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Teaching In Thailand Being a international school teacher in Thailand can be a great career with salaries in the range of $2,500 to $6,000 per month, or you could become a TEFLer teaching English with a salary range of 350-600 pounds per month, although with many teaching jobs it could be worth doing a TEFL course even if no experience is necessary, but will teaching students fulfil your overseas jobs yearnings? Is a English language teaching job something you really want to do? Can you teach English?

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Old 18-12-2016, 06:46 PM   #1 (permalink)
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School system’s failure to teach logical thinking linked to low PISA scores

School system?s failure to teach logical thinking linked to low PISA scores

December 14, 2016

School system’s failure to teach logical thinking linked to low PISA scores

ACADEMICS HAVE called for a major reform in Thailand’s education system and blame students’ low scores in the Programme for International Student Assessment (PISA) on the system’s failure to encourage logical thinking.

Thailand Research Fund (TRF) discussed the bad performance at a press conference after research exposed problems in the current curriculum as well as considerable disparity driven by financial status.

The 2015 PISA academic evaluation scores, disclosed earlier this month, showed the academic performance of Thai students was far behind their peers from neighbouring countries such as Singapore and Vietnam. Thai students only ranked 54th in science and maths and 57th in reading out of 70 countries.

Pattamawadee Pochanukul, TRF deputy director and lecturer from Thammasat University’s Faculty of Economics, said research revealed that schools failed to foster critical thinking, analytical skills and logic among students. It also showed that financial disparity also affected students from developing these skills.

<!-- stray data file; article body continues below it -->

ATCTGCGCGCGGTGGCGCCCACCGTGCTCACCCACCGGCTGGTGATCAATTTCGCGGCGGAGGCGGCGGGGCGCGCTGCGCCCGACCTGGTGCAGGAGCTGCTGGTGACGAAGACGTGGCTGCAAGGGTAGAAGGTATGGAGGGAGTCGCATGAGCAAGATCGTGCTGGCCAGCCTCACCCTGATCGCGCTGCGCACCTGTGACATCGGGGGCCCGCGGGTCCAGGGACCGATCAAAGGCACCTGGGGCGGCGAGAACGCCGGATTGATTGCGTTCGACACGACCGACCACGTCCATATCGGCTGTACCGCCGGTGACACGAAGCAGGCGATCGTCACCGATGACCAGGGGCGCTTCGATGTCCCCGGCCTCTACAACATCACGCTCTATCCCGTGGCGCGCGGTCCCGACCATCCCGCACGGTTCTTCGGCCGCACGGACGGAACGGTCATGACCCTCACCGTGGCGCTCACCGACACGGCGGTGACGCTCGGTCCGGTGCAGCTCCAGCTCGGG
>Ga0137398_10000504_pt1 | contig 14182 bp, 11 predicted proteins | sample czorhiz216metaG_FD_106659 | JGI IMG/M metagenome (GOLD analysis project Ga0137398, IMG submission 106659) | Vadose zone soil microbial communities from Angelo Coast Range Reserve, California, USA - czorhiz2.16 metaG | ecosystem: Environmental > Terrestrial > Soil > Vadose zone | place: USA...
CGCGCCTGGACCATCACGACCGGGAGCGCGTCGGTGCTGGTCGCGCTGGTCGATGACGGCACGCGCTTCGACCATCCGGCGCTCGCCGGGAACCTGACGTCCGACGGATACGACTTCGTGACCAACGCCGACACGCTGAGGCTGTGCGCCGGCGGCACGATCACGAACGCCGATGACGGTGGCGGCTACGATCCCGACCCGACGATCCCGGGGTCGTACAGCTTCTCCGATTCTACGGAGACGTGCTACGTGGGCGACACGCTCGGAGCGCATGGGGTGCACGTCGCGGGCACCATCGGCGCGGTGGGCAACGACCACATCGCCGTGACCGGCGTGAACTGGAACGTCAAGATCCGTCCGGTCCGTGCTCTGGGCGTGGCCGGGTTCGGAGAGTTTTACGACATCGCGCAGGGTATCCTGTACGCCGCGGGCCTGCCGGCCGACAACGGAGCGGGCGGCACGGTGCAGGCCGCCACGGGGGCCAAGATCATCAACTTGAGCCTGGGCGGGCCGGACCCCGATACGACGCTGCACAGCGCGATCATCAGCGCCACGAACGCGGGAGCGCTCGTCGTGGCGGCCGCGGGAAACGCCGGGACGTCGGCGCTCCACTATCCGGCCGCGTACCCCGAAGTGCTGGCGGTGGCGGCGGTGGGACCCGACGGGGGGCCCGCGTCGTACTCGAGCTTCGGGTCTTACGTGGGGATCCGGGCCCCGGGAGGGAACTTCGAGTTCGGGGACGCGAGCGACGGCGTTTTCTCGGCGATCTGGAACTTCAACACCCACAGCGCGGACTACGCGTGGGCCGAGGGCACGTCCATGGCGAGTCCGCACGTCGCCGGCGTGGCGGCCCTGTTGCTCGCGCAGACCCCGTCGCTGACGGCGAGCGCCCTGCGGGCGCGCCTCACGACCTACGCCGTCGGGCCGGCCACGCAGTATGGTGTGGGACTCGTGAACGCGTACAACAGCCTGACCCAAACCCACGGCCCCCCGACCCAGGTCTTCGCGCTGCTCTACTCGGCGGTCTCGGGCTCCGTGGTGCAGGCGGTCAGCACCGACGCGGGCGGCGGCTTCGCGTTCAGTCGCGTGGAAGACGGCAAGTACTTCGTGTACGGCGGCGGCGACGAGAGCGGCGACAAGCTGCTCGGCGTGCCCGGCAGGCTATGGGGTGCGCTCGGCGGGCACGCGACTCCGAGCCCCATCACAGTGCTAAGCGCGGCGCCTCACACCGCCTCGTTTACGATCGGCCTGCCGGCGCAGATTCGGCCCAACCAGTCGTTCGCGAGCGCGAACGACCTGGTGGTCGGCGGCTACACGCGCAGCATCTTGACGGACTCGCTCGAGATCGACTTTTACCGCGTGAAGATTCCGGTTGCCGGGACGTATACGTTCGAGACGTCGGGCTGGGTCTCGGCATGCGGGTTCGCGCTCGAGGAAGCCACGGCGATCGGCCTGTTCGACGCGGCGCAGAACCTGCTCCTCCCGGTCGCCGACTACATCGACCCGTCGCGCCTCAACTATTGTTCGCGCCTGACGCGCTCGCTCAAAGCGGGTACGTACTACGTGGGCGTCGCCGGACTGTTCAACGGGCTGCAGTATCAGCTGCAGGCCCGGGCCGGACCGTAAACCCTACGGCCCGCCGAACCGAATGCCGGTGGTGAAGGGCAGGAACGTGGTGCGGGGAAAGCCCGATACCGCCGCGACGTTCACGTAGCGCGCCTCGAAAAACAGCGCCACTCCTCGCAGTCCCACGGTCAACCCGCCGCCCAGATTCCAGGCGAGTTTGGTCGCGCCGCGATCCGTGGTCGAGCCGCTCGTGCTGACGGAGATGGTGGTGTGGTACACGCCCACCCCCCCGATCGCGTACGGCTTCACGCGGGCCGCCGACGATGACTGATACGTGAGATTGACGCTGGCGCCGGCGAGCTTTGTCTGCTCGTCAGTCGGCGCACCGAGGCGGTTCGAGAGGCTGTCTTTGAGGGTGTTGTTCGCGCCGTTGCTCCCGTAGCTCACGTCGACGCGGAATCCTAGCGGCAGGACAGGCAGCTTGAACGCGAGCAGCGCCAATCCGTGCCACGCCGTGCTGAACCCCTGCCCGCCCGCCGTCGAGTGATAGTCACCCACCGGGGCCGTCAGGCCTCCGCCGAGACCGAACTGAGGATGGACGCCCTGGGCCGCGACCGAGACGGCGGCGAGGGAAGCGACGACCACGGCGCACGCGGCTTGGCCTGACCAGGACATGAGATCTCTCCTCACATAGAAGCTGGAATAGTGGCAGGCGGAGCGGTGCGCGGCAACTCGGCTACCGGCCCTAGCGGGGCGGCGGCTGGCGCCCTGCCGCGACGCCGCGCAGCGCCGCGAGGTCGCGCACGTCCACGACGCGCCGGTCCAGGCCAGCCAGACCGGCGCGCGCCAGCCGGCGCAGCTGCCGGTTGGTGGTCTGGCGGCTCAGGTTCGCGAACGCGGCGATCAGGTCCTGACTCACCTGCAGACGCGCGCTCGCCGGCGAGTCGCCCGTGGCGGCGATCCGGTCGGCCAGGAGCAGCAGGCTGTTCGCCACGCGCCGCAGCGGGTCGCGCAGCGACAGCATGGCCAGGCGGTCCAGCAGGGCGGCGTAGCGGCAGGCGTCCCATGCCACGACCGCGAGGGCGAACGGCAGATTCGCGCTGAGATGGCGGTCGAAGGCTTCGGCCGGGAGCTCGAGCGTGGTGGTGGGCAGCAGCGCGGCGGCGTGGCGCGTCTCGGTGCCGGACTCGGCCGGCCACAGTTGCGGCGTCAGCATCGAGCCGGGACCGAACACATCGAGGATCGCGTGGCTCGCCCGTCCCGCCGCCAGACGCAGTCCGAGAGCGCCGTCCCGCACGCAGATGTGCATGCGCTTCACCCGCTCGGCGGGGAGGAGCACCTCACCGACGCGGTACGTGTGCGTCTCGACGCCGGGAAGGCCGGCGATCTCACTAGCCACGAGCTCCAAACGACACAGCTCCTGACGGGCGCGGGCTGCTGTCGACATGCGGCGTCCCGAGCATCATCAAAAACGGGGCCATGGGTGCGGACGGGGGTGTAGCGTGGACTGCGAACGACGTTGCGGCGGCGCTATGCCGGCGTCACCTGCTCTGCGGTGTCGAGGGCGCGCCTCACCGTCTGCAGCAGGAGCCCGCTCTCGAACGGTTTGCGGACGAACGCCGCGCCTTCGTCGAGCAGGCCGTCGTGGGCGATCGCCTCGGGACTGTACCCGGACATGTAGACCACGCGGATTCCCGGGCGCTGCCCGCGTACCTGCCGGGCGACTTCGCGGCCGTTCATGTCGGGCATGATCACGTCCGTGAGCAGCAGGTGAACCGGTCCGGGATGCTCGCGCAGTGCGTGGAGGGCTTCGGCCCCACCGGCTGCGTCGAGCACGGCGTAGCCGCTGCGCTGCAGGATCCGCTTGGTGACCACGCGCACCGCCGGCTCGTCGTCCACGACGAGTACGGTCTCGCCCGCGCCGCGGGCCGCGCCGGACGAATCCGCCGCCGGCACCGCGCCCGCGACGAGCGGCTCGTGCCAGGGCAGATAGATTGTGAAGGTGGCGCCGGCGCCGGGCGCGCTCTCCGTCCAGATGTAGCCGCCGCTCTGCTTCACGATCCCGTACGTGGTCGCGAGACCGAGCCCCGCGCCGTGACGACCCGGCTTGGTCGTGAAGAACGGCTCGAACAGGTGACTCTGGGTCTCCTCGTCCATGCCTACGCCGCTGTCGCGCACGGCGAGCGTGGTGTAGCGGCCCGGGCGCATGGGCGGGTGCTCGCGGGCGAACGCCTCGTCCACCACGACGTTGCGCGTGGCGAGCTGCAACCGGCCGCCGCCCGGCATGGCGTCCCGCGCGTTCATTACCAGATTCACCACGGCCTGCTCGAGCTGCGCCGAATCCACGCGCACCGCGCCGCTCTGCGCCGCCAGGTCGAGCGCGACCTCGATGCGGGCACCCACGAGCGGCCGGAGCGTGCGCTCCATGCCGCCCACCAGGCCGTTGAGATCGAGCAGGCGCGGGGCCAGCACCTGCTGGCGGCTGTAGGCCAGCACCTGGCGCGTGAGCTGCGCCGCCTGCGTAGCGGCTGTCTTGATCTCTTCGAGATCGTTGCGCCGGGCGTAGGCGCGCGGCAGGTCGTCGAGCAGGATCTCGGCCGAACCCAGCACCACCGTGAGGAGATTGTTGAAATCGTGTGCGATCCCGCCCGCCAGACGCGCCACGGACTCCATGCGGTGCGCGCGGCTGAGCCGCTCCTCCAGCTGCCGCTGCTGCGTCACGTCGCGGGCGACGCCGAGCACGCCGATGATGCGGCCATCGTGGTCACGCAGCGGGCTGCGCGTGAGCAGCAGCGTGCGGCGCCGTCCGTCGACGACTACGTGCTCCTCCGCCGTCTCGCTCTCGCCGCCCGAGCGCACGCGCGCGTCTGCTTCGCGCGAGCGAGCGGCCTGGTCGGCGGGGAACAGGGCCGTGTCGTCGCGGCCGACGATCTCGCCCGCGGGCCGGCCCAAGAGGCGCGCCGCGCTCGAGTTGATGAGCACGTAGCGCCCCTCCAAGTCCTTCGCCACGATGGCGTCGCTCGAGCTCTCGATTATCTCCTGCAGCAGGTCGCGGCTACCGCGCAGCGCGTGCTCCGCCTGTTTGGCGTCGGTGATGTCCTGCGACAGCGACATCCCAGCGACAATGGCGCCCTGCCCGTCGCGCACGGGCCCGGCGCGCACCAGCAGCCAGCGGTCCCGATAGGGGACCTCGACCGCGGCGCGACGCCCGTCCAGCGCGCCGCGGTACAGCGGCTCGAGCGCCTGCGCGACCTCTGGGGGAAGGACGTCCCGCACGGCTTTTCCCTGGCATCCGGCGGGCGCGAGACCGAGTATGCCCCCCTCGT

“TRF researchers focused on 2,901 Grade 6 students, 2,305 Grade 10 students and 1,029 vocational students from 10 provinces by testing them on an exam similar to the one at PISA. The test evaluated logical thinking and analytical skills, and learned that the average score was just 36.5 per cent, with just 2.09 per cent of all students passing the exam,” Pattamawadee said.

“Our research results were in line with the PISA score and showed that Thai students lack proper analytical ability and logical thinking skills. We need to do something to improve this situation.”

She added that the researchers also explored the factors that affected students’ analytical abilities and learned that school records, monthly income of the students’ family and additional tuition played a big part.

“We found that students whose families have a monthly income of Bt40,000 or more and can pay for extra tuition classes did better on our test. This shows that disparity in financial status plays a big part in students’ abilities,” she said.

“However, the finding that most stood out was that students with a high grade in school tended to have lower analytical and logical thinking skills.”

Sutheera Prasertsan, a lecturer from the Prince of Songkla University’s Engineering Faculty, noted that a curriculum that only focuses on learning by rote discourages the development of critical and logical thinking. In other words, students who get a high grade in school are only good at memorising, but perform poorly on solving problems on the basis of logic and analysis.

Sutheera, who has helped develop young researchers with TRF, said the country’s education system required reform at all levels as teaching methods had to be modernised, authoritarianism in classrooms abolished and students’ logic skills sharpened. Students should also focus more on reading and writing skills, he said.

“The problem with our education system is that there is no room for creativity and critical thinking, though this can be changed by changing the teacher-student relationship so students feel safe enough to express their ideas and exercise their abilities,” he said.

“Teachers will have to change their role and become a coach who helps students maximise their abilities and encourages their learning based on logical research.”

Pattamawadee agreed, adding that problems in Thailand’s education system, including disparity, could be resolved by reforming teaching methods and getting teachers to play a significant role.